A community cleans up its act

Hygiene Management WaterAid/ Dhiraj Singh

The narrow paved entrance to Govardhanpurwa (Block 92 of Kanpur Nagar) is spotlessly clean. The open drains on either side are free from plastic and other rubbish and consequently, are able to maintain their flow easily. Neat dustbins are visible outside most houses. It's a far cry from the conditions that existed here six months ago. The drains were clogged with garbage and would overflow every time it rained. The narrow lanes of the neighbourhood were littered with festering garbage. Flies and other vectors abounded. Waterborne diseases were rampant. “The government had not really done much to clean up our neighbourhood,” says Raja Ram, member of the community’s Mohalla Samiti. “So during one of our regular meetings on with WaterAid India and their field partner Shramik Bharti, we decided to do something about it ourselves!”  

The Mohalla Samiti comprising of residents of Govardhanpurwa sat down to understand the root of their sanitation problem. “We realized much of the filth was because there was no proper garbage collection service here,” Raja Ram says. “We thought that if someone could start a paid door-to-door waste collection service, perhaps our neighbourhood would become a cleaner place…” So the Samiti invited one of their members Raju Valmiki to start collecting waste in the community. WaterAid and Shramik Bharti gave him a uniform and gloves, and also petitioned the local municipal council to sanction a cart for him. Raju was only too happy to do this. “I’m a sweeper by profession,” says Raju, a burly 45-year-old man wearing a bright red shirt. “I thought this way, I could earn a little extra and actually help clean up my own environs!” 

Community initiative
WaterAid/ Dhiraj Singh

Since November 2018, Raju has been driving his collection cart through the neighbourhood and 50 households empty their respective dustbins into it. "I segregate the waste, sell whatever can be recycled — plastic milk bags glass bottles, paper and more — to the local kabadiwala, and dispose of the rest safely in the municipality dump," he says. Every day, he is able to sell recyclables for Rs 10-20. "This has become my pocket money," he grins. And from every household he services, Raju charges Rs 30 per month. He’s happy to have an extra income: "I earn about Rs 6500 sweeping people’s homes," he says. "But the added income of Rs 1500 I get from cleaning up my own neighbourhood seems much more precious."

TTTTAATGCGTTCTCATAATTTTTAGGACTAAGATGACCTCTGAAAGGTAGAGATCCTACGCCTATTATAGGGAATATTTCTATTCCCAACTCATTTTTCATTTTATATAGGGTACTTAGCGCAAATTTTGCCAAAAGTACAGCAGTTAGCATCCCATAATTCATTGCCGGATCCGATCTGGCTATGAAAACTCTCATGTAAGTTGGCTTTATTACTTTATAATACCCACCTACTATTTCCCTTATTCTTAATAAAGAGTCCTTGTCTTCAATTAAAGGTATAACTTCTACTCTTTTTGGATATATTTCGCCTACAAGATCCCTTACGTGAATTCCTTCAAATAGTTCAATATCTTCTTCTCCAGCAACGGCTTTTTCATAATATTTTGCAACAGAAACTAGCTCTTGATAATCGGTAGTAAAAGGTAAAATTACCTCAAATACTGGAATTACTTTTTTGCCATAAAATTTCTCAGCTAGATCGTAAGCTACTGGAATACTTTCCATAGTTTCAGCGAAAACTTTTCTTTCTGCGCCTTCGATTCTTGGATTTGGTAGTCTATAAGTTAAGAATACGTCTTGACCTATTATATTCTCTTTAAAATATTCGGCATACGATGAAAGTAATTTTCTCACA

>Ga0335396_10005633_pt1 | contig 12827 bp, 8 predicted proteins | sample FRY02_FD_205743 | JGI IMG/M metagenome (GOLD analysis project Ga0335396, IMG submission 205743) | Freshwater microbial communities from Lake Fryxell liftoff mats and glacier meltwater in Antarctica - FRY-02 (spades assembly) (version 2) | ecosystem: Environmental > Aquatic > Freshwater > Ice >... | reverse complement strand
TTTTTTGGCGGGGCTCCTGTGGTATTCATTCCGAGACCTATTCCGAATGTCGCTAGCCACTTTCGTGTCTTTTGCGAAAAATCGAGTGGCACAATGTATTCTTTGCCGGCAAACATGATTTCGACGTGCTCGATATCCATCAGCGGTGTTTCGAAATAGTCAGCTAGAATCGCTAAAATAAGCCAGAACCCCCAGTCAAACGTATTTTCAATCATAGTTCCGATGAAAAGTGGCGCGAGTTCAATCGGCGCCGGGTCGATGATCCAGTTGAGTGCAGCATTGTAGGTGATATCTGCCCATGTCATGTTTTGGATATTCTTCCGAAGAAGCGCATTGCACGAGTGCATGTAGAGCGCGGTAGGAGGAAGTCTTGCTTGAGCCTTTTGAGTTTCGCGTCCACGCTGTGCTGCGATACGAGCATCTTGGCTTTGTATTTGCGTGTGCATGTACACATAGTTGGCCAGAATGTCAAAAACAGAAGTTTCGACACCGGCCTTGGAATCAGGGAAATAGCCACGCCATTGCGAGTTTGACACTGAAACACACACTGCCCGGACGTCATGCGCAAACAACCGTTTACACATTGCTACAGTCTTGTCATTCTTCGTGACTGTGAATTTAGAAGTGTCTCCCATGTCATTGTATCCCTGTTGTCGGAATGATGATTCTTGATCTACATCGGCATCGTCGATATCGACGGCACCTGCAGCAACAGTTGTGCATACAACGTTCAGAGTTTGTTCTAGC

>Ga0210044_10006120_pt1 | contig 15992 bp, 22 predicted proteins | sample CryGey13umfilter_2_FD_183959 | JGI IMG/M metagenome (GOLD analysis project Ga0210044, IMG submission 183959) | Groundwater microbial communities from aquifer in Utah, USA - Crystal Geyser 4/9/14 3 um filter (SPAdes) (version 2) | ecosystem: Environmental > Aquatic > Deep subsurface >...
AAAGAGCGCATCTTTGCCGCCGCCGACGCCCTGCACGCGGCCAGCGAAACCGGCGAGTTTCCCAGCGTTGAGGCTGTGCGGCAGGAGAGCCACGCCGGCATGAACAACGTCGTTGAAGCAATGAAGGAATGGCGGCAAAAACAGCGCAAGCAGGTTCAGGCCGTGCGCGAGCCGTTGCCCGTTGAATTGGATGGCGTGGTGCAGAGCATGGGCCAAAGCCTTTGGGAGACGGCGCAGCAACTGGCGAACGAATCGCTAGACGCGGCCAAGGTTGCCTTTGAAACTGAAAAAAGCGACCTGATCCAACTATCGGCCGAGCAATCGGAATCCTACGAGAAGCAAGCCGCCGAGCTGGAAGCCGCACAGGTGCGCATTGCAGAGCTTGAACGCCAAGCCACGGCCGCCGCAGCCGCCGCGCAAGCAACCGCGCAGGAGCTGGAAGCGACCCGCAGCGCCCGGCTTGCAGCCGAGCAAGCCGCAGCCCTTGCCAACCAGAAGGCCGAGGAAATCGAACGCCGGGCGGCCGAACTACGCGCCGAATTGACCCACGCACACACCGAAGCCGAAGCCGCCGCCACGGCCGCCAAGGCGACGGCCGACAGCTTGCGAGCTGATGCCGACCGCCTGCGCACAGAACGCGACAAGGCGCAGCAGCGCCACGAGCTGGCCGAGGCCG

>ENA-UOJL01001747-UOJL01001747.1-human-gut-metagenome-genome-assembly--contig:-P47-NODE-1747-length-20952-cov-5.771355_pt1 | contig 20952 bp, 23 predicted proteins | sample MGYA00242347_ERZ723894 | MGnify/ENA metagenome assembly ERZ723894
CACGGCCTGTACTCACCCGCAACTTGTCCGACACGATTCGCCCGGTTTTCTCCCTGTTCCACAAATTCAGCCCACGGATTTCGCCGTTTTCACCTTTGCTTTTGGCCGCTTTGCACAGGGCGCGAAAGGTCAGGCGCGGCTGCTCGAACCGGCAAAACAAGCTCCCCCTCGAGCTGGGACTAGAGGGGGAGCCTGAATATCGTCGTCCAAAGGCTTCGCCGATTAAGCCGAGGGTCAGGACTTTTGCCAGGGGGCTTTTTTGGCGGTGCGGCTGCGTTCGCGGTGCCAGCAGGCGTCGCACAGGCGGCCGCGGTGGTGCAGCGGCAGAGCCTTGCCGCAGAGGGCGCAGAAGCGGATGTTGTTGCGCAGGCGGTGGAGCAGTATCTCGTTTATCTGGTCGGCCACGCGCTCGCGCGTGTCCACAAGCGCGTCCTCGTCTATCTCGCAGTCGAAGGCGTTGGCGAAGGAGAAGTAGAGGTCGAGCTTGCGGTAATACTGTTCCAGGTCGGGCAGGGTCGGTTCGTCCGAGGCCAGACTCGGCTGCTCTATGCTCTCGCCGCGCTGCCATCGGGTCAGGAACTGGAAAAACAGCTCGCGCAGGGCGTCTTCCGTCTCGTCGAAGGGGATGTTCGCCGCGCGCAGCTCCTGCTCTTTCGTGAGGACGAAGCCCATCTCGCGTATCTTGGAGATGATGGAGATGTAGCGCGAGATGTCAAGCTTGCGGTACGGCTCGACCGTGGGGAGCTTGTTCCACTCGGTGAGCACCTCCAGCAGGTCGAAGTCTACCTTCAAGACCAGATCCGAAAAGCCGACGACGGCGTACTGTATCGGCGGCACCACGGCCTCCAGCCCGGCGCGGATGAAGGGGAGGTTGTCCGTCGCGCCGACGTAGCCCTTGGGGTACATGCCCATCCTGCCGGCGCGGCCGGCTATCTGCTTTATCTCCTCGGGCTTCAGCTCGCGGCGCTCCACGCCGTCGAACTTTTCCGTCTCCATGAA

sanitation
WaterAid/ Dhiraj Singh

Now Raju is thinking of how to use the wet waste. Unlike in rural areas where people feed wet waste to their livestock, there are few animals in Govardhanpurwa. “Composting it is the best way forward,” he says. “We could sell the compost locally and reduce the volume of waste thrown in the city dump.” However, their neighbourhood is congested already and they haven’t yet been able to find place for dig a composting pit. “Once we do find a suitable space, my next step will be to get people to start segregating their waste at source,” he says. Raja Ram believes that the compost could also be used to develop small vegetable gardens within the community. His wife had planted sponge gourd in an unused bucket last year and it gave them a good supply of green vegetables he may not have been able to afford otherwise, through the summer. 

Not surprisingly, Raju, Raja Ram and other community members are relishing their new-found cleanliness even more because they have done it together, as a group. “I feel so satisfied that we were able to come together and solve our own problem without waiting for any outsider to do it for us,” says Raja Ram. He believes that such meetings have strengthened community and neighbourly ties. “Raju and I are the same age and both of us have been born and brought up in Govardhanpurwa,” he says. “But somehow, it is only now that we have become friends.” It is the strength of the community backing him, Raju says, that gives him hope that their collective effort to clean up their neighbourhood will only improve in the coming years. “Most of us are quite inspired by the success of this idea,” he says. “Going forward too, we’ll try and solve as many of our community’s problems together!”